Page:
Tom Hart Dyke
© Financial Times

It was March 2000 and I was with my friend Paul in the Darién Gap on the Panamanian-Colombian border looking for rare plant species. We had just entered a clearing with our two Colombian guides. For me as a gardener, it was the most amazing place. Suddenly several teenagers appeared brandishing guns – they threw us to the ground and tied us up. Our guides were dragged off into the bushes; we never heard from them again.

Our captors interrogated us for several hours, accusing us of being variously CIA, drug-runners and British spies. I kept telling them that I was a gardener looking for orchids and Paul was a mountaineer, but they wouldn’t have it. That was the beginning. For the next nine months we were held hostage in a series of camps on the border. In many of them I built a garden, just to keep myself sane; I’d plant a vegetable patch or grow some corn. They often threatened us, giving us the odd kick or punch. They couldn’t speak English and conversation was restricted to us thanking them for the armadillo we had for supper.

They made us write ransom notes to our parents – they wanted $5m. But they had no means of communication with the outside world so the notes were never sent.

Every so often they threatened to kill us, which is why we were given up for dead. It was pretty traumatic, but it’s how I came up with the idea for the World Garden. One day this kid – we called him Scarface because of a huge scar he had on his face – told us we were going to be killed that day. As soon as he left, I started scribbling an idea in my diary. It was for a garden I would create in the grounds of my home back in England – Lullingstone Castle. My idea was to show where all the plants and flowers in Britain come from.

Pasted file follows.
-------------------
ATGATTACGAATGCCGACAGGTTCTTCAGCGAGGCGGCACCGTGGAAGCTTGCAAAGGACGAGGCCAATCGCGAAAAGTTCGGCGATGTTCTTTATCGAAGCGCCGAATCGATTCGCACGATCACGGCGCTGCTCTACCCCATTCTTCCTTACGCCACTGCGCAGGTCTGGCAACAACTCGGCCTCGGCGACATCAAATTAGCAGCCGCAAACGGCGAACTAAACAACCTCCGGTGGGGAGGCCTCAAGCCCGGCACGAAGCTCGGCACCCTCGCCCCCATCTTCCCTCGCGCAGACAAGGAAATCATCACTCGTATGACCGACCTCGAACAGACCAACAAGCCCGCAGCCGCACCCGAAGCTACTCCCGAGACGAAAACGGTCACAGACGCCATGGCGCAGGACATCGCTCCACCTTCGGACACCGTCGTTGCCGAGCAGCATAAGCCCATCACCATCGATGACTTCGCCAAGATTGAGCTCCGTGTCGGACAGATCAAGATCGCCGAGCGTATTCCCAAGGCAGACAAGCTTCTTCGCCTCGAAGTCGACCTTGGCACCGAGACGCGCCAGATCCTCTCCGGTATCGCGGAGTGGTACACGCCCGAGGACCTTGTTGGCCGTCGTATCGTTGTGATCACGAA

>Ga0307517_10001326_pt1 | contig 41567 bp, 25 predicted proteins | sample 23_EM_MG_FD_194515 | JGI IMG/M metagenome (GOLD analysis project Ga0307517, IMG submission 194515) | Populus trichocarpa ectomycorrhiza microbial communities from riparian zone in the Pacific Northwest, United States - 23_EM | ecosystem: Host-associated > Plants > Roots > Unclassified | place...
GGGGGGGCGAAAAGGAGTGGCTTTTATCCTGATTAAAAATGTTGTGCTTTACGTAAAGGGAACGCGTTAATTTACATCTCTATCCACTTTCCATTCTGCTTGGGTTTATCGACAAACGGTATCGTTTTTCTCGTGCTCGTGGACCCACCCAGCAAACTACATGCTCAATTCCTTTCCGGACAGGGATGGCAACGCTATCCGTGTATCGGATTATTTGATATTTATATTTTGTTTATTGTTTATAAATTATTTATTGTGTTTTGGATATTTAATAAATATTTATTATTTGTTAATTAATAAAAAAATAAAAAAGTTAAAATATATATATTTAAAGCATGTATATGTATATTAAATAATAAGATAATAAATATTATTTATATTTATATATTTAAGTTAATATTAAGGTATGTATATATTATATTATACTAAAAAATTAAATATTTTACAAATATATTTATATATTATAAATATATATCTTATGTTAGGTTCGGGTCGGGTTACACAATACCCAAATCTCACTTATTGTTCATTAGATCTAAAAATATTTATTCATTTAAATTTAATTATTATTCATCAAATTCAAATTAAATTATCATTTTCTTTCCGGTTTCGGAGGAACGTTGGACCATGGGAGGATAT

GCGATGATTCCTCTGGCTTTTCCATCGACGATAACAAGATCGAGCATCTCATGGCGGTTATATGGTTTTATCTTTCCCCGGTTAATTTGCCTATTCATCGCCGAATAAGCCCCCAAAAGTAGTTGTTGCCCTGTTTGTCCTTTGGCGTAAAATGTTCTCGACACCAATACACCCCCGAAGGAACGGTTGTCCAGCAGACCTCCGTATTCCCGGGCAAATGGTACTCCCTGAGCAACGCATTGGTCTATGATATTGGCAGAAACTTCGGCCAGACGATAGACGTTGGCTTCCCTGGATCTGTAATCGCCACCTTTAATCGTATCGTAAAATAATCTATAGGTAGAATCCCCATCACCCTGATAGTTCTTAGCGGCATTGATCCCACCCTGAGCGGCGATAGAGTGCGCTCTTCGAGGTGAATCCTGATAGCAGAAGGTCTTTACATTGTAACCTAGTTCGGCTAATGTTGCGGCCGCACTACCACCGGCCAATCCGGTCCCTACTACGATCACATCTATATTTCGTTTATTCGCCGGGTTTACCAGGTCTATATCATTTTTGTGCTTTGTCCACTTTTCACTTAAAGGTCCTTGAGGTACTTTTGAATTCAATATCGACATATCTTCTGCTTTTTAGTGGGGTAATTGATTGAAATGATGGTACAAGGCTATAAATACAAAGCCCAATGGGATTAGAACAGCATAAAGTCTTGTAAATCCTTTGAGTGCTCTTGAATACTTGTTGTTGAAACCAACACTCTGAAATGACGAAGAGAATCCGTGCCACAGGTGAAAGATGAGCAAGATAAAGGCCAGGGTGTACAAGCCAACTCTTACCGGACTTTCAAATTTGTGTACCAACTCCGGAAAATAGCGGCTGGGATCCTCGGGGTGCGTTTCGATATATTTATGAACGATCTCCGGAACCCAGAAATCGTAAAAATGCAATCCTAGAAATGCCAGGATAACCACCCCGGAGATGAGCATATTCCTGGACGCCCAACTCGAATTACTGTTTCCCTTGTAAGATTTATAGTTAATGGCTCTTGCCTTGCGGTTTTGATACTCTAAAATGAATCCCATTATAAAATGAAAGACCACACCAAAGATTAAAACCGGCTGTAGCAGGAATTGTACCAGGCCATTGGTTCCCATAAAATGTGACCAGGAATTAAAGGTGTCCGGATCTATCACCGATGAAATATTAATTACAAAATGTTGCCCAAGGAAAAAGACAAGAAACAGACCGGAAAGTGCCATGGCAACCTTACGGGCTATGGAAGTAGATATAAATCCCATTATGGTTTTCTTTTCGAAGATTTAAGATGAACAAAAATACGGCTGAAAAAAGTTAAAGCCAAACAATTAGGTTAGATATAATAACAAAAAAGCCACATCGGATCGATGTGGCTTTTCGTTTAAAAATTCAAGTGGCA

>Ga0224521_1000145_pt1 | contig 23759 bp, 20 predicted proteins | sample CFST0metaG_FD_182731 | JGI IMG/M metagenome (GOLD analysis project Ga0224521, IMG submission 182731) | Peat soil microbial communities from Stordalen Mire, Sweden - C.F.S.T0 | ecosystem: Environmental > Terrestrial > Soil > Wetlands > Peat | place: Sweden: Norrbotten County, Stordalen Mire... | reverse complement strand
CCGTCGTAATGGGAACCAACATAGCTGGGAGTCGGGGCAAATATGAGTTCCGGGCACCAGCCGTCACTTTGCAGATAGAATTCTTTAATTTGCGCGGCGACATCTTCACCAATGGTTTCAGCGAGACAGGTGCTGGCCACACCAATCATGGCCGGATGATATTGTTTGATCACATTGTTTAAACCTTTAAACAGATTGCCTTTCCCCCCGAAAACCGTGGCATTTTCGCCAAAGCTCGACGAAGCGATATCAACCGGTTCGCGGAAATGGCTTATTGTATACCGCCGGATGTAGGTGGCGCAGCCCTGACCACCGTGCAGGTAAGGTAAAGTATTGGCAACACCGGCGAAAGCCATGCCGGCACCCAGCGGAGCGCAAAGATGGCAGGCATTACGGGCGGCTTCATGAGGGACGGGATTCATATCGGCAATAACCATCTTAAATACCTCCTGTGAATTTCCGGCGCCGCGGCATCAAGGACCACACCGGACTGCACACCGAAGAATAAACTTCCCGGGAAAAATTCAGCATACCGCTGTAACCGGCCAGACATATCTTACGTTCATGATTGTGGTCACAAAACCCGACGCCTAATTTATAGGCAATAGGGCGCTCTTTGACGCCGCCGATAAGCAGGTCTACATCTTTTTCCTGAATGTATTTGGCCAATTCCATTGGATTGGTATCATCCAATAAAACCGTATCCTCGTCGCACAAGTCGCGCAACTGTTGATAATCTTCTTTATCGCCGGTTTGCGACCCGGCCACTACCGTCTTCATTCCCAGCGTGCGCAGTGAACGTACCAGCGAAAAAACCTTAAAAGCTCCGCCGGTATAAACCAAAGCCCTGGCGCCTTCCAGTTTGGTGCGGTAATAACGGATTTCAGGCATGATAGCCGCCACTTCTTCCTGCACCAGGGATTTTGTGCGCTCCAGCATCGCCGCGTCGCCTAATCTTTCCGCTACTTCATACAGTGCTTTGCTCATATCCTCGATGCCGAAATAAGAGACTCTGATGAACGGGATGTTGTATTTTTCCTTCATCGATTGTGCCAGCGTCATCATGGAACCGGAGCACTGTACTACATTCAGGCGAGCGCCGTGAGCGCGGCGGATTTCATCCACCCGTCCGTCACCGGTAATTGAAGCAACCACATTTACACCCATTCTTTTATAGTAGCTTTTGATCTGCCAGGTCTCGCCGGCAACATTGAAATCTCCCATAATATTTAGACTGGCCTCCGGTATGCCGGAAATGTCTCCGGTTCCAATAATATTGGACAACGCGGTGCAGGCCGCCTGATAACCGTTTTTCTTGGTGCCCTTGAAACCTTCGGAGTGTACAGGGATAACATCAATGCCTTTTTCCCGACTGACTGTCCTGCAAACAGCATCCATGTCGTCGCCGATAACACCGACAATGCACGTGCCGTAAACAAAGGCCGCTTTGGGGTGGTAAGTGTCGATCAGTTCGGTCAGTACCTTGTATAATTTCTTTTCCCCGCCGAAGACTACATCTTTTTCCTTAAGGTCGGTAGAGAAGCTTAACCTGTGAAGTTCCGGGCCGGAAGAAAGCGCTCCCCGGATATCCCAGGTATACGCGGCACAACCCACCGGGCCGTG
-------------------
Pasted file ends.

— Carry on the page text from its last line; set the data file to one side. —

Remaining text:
I still have the diary – the drawings are barely legible as my hand was trembling so much.

I designed a garden with several large flower beds – each one in the shape of the continent the plants and flowers had come from. For example, there would be a bed representing South America that would contain all the plants and flowers growing in the UK that originally came from there. People don’t realise that about 80 per cent of our plants come from abroad. It stems from the Victorian plant-hunters who travelled the world bringing back plant cuttings.

They didn’t kill us that day. And in the end we drove them mad. We didn’t do anything in particular – I just talked about orchids a lot. And Paul’s continual complaining didn’t go down well either. The day they released us was surreal; they couldn’t take it any more. They just told us to leave. They gave us everything they had taken from us nine months earlier: passports, rucksacks and $3,500 worth of travellers’ cheques.

The problem was, we got lost in swampland and had to go back. They got a guide to lead us out: they kept saying, “We hate you; please go!”

Eventually we found civilisation and contacted the British Embassy. At first they refused to believe us – they thought we were dead – but in the end we were flown home. When I got back, I rested. Then I started work on the World Garden. Lullingstone Castle has been in our family since 1361 and its upkeep was crippling. We opened the garden to the public and now have 10,000 visitors a year, so it keeps the estate going. And for that, if nothing else, I thank Scarface.

The earliest recorded plant-hunting expedition was in 1495BC when Egypt’s Queen Hatshepsup sent botanists to Somalia in search of incense trees. The Victorian botanist Robert Fortune disguised himself as a Chinese peasant to smuggle tea plant cuttings to India, giving Britain dominance in the tea trade. Orchids came to Britain in 1818 when botanist William Swainson sent home a box from Brazil, using the plants simply as packing material. The orchids flowered and became hugely fashionable.

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